Curious about emergency dentistry during the coronavirus (COVID-19) disease pandemic? The COVID-19 outbreak has caused many dentists to limit their elective services and transition into only treating patients who need emergency dentistry. Due to this, it is important for people to understand what constitutes a dental emergency. One of the more common oral health concerns…
Break or Crack a Tooth? Here's What to do Next
Break or crack a tooth? Here’s what to do next…
Although teeth are the hardest part of our body, and the problems relating to teeth might not seem like a big issue, anyone that has suffered from dental problems knows how painful they can be. Despite following your dentist’s orders to floss and brush regularly, you might still accidentally crack your tooth. This article will guide you through the steps you need to follow if such a scenario occurs.
In order to know how to treat the cracks in your teeth, it is important to have an understanding of all of the layers of your teeth. Our teeth can be divided into three layers:
- Enamel: The hardest outer part of the tooth
- Dentine: The hard part underlying the enamel with microscopic tubes. When the enamel has damage, hot and cold pass through causing more sensitivity.
- Pulp: The soft and innermost part of every tooth where the blood vessels and nerves go through.
The treatment options are chosen based on the type or degree of the cracks:
- Craze line cracks: These type of cracks are a common find in all adult teeth caused by “wear and tear". They are very fine cracks limited to the outer most part, i.e. the enamel. Therefore they may not cause any pain or need any medical attention.
- Fractured cusps: These are the cracks around your tooth filling. They usually occur when the filling is too large and they don’t cause much pain either. Depending on the severity of the fracture, you may require endodontic therapy along with crown replacement.
- Cracks that extend beyond the gums: If the crack extends beyond the gums, they need to be extracted promptly.
- Split tooth: The crack extends from the surface to below the gum line. In this case, the dentist might be able to save half of the tooth.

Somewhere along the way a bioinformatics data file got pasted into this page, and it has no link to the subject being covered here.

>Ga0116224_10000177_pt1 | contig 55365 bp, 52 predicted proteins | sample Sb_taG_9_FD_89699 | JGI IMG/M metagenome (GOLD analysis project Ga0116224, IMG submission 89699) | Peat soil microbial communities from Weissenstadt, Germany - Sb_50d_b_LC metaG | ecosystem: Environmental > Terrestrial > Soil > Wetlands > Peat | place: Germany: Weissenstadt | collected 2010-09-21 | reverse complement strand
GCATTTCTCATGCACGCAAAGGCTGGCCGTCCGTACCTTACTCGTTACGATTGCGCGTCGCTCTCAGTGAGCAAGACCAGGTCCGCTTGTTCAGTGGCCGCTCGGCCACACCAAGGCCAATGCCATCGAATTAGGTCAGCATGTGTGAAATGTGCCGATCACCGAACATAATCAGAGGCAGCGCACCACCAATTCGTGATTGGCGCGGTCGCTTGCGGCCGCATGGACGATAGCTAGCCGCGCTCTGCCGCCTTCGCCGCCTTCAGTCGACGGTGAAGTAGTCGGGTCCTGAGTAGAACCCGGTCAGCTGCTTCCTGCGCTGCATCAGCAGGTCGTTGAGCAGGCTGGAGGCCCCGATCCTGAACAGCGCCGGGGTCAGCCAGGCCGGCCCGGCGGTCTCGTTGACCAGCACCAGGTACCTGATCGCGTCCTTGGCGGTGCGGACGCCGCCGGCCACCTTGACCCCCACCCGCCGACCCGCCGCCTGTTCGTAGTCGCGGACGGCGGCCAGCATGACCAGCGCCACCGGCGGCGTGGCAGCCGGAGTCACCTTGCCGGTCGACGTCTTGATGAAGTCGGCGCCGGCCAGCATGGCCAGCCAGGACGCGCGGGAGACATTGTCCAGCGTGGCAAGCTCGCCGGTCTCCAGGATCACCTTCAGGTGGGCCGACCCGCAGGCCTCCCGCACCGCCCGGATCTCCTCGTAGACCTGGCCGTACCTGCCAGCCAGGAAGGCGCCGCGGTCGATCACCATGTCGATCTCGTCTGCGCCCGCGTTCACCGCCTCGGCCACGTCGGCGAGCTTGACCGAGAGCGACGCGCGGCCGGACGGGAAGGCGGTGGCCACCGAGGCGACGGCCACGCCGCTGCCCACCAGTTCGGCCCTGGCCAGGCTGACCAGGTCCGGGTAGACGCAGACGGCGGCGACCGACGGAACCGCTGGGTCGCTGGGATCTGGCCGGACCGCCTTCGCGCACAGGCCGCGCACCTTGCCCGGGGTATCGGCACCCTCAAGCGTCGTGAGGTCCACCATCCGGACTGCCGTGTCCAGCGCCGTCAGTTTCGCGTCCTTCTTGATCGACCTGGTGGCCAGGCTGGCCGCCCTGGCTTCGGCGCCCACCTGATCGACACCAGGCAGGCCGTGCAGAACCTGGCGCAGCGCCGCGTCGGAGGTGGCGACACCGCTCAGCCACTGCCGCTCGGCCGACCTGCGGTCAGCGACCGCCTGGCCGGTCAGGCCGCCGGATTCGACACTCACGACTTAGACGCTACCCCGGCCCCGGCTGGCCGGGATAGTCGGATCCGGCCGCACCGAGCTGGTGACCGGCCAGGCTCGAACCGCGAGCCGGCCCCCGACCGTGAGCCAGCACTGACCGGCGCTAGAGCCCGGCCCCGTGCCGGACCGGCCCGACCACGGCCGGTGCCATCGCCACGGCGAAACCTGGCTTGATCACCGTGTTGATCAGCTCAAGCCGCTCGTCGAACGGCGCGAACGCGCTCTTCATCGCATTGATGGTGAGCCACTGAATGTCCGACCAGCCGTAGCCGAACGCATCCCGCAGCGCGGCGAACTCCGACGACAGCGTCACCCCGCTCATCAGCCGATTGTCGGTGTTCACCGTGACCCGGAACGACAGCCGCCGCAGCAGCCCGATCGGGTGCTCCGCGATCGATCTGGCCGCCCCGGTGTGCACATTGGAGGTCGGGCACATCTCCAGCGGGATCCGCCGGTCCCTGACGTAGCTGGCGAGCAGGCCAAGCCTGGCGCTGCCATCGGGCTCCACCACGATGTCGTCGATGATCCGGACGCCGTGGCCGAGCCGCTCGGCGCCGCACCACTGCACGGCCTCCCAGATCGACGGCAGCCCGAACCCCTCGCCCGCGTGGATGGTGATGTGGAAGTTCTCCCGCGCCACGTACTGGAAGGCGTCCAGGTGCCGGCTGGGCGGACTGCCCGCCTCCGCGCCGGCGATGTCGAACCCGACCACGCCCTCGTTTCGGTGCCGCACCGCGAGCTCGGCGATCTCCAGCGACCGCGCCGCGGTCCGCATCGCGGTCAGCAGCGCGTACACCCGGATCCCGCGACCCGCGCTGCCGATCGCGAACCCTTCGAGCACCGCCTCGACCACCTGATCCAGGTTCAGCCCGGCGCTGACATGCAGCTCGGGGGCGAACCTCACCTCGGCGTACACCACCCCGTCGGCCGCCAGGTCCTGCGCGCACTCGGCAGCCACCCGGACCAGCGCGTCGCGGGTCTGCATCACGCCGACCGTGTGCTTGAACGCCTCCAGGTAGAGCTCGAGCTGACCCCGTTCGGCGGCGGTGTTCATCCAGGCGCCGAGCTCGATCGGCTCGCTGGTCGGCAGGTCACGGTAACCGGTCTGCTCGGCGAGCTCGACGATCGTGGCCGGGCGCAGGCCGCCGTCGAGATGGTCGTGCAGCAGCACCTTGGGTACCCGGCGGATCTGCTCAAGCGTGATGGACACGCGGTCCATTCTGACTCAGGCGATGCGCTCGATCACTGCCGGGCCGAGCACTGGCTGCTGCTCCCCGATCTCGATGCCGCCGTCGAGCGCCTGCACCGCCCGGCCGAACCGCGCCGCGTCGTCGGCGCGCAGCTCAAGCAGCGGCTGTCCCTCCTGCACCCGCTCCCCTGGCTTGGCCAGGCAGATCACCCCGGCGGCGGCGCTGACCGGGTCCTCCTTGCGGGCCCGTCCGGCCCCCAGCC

- Vertical root fracture: They start from below the gum line and reach the top. There may be fewer symptoms and could need to be extracted.
The symptoms depend on the extent of the crack. You should see your dentist when you have symptoms such as pain while chewing or biting food, recurring pain, sensitive teeth, and swelling of the gums.
Just having a toothache or some dental problems does not mean that you also have a cracked tooth.
You will first need to confirm if you have a cracked tooth by doing the following quick DIY tests:
- Know your dental history and your dieting habits
- Feel for cracks with your tongue or fingers
- Use a magnifying glass to search for any cracks
- Use a dental dye
- Look for inflammation; it can be a sign of dental cracks
- Perform a biting test
Finally, after confirming your suspicions of having a cracked tooth, you can visit a dentist to treat it. If the symptoms are absent or just mild, you may require no treatment. The course of treatment is based on the size, location, and type of crack that your tooth has. Your dentist will recommend the following treatment options:
- Bonding: This treatment method will be recommended to you when the size of the crack is relatively small. The dentist will use plastic resin to fill the crack and restore the look and function of the tooth.
- Crown: A crown is basically a prosthetic device made up of porcelain or ceramic used to cover the cracked tooth. During this process, the dentist will scrape some of the enamel and take the impression of your tooth. Then, it will be sent to a dental lab and get a crown ready that matches your tooth color. A well fixed and managed crown will last you a lifetime.
- Root canal: This choice of treatment is chosen when the crack is extensive and extends to the pulp. This process helps in the prevention of infection and also strengthens the tooth from further damage.
Cracks or breaks in your teeth can become a real pain - whether that be physical pain or attempting to manage it. They can affect your daily routine of eating, which might be inconvenient for those who don't want to miss a meal.
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